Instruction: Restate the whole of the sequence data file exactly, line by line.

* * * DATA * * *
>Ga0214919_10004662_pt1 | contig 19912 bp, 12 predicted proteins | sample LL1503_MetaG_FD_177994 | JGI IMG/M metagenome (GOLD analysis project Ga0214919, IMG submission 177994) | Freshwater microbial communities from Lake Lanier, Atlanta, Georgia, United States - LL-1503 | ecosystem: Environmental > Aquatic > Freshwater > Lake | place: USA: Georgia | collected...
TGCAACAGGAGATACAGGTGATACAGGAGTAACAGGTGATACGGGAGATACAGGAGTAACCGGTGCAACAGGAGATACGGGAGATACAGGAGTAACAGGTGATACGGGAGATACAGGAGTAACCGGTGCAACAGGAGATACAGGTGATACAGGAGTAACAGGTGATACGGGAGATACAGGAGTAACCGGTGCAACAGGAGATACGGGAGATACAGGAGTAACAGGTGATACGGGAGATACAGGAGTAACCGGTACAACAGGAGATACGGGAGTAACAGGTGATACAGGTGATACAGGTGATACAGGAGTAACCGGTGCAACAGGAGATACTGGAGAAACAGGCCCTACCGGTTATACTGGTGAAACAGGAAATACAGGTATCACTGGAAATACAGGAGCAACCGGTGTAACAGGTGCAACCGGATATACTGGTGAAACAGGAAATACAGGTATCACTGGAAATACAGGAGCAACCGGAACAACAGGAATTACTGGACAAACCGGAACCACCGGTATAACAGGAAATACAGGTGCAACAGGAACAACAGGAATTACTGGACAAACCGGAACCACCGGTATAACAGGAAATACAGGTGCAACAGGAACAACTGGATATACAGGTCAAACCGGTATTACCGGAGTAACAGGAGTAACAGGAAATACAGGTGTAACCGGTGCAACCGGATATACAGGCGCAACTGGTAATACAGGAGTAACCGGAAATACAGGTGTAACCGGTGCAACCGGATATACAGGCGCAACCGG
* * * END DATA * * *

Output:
>Ga0214919_10004662_pt1 | contig 19912 bp, 12 predicted proteins | sample LL1503_MetaG_FD_177994 | JGI IMG/M metagenome (GOLD analysis project Ga0214919, IMG submission 177994) | Freshwater microbial communities from Lake Lanier, Atlanta, Georgia, United States - LL-1503 | ecosystem: Environmental > Aquatic > Freshwater > Lake | place: USA: Georgia | collected...
TGCAACAGGAGATACAGGTGATACAGGAGTAACAGGTGATACGGGAGATACAGGAGTAACCGGTGCAACAGGAGATACGGGAGATACAGGAGTAACAGGTGATACGGGAGATACAGGAGTAACCGGTGCAACAGGAGATACAGGTGATACAGGAGTAACAGGTGATACGGGAGATACAGGAGTAACCGGTGCAACAGGAGATACGGGAGATACAGGAGTAACAGGTGATACGGGAGATACAGGAGTAACCGGTACAACAGGAGATACGGGAGTAACAGGTGATACAGGTGATACAGGTGATACAGGAGTAACCGGTGCAACAGGAGATACTGGAGAAACAGGCCCTACCGGTTATACTGGTGAAACAGGAAATACAGGTATCACTGGAAATACAGGAGCAACCGGTGTAACAGGTGCAACCGGATATACTGGTGAAACAGGAAATACAGGTATCACTGGAAATACAGGAGCAACCGGAACAACAGGAATTACTGGACAAACCGGAACCACCGGTATAACAGGAAATACAGGTGCAACAGGAACAACAGGAATTACTGGACAAACCGGAACCACCGGTATAACAGGAAATACAGGTGCAACAGGAACAACTGGATATACAGGTCAAACCGGTATTACCGGAGTAACAGGAGTAACAGGAAATACAGGTGTAACCGGTGCAACCGGATATACAGGCGCAACTGGTAATACAGGAGTAACCGGAAATACAGGTGTAACCGGTGCAACCGGATATACAGGCGCAACCGG